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Alexander Hamilton and the Persistence of Myth explores the shifting reputation of our most controversial founding father. Since the day Aaron Burr fired his fatal shot, Americans have tried to come to grips with Alexander Hamilton's legacy. Stephen Knott surveys the Hamilton image in the minds of American statesmen, scholars, literary figures, and the media, explaining why Americans are content to live in a Hamiltonian nation but reluctant to embrace the man himself. Knott observes that Thomas Jefferson and his followers, and, later, Andrew Jackson and his adherents, tended to view Hamilton and his principles as "un-American." While his policies generated mistrust in the South and the West, where he is still seen as the founding "plutocrat," Hamilton was revered in New England and parts of the Mid-Atlantic states. Hamilton's image as a champion of American nationalism caused his reputation to soar during the Civil War, at least in the North. However, in the wake of Gilded Age excesses, progressive and populist political leaders branded Hamilton as the patron saint of Wall Street, and his reputation began to disintegrate. Hamilton's status reached its nadir during the New Deal, Knott argues, when Franklin Roosevelt portrayed him as the personification of Dickensian cold-heartedness. When FDR erected the beautiful Tidal Basin monument to Thomas Jefferson and thereby elevated the Sage of Monticello into the American Pantheon, Hamilton, as Jefferson's nemesis, fell into disrepute. He came to epitomize the forces of reaction contemptuous of the "great beast"-the American people. In showing how the prevailing negative assessment misrepresents the man and his deeds, Knott argues for reconsideration of Hamiltonianism, which rightly understood has much to offer the American polity of the twenty-first century. Remarkably, at the dawn of the new millennium, the nation began to see Hamilton in a different light. Hamilton's story was now the embodiment of the American dream—an impoverished immigrant who came to the United States and laid the economic and political foundation that paved the way for America's superpower status. Here in Stephen Knott's insightful study, Hamilton finally gets his due as a highly contested but powerful and positive presence in American national life.

The Quartet

Author : Joseph J. Ellis
ISBN : 9780385353410
Genre : History
File Size : 84. 56 MB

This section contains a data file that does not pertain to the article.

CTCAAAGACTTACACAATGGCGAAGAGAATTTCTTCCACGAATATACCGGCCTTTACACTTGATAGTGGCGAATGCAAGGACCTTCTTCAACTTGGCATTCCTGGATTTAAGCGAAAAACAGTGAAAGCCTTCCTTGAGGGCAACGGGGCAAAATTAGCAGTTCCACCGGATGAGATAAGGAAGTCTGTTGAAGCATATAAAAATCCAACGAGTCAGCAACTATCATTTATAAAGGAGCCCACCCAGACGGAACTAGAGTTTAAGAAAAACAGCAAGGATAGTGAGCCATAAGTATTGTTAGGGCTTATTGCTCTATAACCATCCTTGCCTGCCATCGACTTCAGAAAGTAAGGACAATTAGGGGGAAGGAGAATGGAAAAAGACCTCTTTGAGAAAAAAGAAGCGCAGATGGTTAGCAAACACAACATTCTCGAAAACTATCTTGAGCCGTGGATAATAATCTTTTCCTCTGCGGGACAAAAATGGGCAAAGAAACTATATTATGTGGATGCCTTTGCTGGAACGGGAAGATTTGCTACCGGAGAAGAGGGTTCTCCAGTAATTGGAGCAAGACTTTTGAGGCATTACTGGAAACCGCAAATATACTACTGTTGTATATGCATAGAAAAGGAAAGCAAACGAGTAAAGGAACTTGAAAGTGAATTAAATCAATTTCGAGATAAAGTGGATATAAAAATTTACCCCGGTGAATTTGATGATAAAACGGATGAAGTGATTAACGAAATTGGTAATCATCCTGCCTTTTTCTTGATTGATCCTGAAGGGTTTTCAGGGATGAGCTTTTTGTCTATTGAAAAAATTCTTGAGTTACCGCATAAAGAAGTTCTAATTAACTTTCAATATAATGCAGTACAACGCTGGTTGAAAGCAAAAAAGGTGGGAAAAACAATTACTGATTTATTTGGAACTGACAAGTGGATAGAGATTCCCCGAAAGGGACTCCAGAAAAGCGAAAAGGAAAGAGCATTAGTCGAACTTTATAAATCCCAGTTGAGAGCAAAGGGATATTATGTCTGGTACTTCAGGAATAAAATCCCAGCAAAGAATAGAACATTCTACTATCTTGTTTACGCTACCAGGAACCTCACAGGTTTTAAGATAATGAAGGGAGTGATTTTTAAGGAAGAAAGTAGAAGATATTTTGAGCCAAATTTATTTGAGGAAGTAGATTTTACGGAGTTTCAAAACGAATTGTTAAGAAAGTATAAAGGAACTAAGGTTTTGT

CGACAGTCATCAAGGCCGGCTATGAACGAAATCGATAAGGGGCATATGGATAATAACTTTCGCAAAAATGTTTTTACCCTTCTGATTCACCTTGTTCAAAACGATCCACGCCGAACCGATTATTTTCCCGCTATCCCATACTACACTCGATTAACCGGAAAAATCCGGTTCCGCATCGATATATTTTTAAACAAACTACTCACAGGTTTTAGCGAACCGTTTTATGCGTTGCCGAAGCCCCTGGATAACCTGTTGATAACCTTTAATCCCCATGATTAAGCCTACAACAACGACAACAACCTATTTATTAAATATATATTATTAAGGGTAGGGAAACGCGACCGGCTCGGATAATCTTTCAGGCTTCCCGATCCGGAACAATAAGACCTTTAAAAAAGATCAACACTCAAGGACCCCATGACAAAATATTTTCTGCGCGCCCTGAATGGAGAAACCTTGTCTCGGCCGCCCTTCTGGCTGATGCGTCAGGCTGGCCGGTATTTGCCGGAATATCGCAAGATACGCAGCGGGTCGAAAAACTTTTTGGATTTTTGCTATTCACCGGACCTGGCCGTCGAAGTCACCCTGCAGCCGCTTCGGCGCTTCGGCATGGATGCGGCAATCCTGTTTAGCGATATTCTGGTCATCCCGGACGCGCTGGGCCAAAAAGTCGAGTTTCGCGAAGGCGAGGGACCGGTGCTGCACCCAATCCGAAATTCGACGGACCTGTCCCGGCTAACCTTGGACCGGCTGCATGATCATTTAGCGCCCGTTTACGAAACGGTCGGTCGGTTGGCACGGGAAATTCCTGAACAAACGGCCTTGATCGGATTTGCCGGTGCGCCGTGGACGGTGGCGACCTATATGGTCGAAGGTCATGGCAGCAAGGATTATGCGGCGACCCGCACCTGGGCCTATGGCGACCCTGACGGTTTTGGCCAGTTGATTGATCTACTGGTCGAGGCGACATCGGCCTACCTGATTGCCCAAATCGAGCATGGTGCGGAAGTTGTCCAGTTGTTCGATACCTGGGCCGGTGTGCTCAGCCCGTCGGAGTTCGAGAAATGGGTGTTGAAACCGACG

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From Pulitzer Prize–winning American historian Joseph J. Ellis, the unexpected story of why the thirteen colonies, having just fought off the imposition of a distant centralized governing power, would decide to subordinate themselves anew. We all know the famous opening phrase of Lincoln’s Gettysburg Address: “Four score and seven years ago our fathers brought forth on this Continent a new Nation.” The truth is different. In 1776, thirteen American colonies declared themselves independent states that only temporarily joined forces in order to defeat the British. Once victorious, they planned to go their separate ways. The triumph of the American Revolution was neither an ideological nor a political guarantee that the colonies would relinquish their independence and accept the creation of a federal government with power over their autonomy as states. The Quartet is the story of this second American founding and of the men most responsible—George Washington, Alexander Hamilton, John Jay, and James Madison. These men, with the help of Robert Morris and Gouverneur Morris, shaped the contours of American history by diagnosing the systemic dysfunctions created by the Articles of Confederation, manipulating the political process to force the calling of the Constitutional Convention, conspiring to set the agenda in Philadelphia, orchestrating the debate in the state ratifying conventions, and, finally, drafting the Bill of Rights to assure state compliance with the constitutional settlement. Ellis has given us a gripping and dramatic portrait of one of the most crucial and misconstrued periods in American history: the years between the end of the Revolution and the formation of the federal government. The Quartet unmasks a myth, and in its place presents an even more compelling truth—one that lies at the heart of understanding the creation of the United States of America. From the Hardcover edition.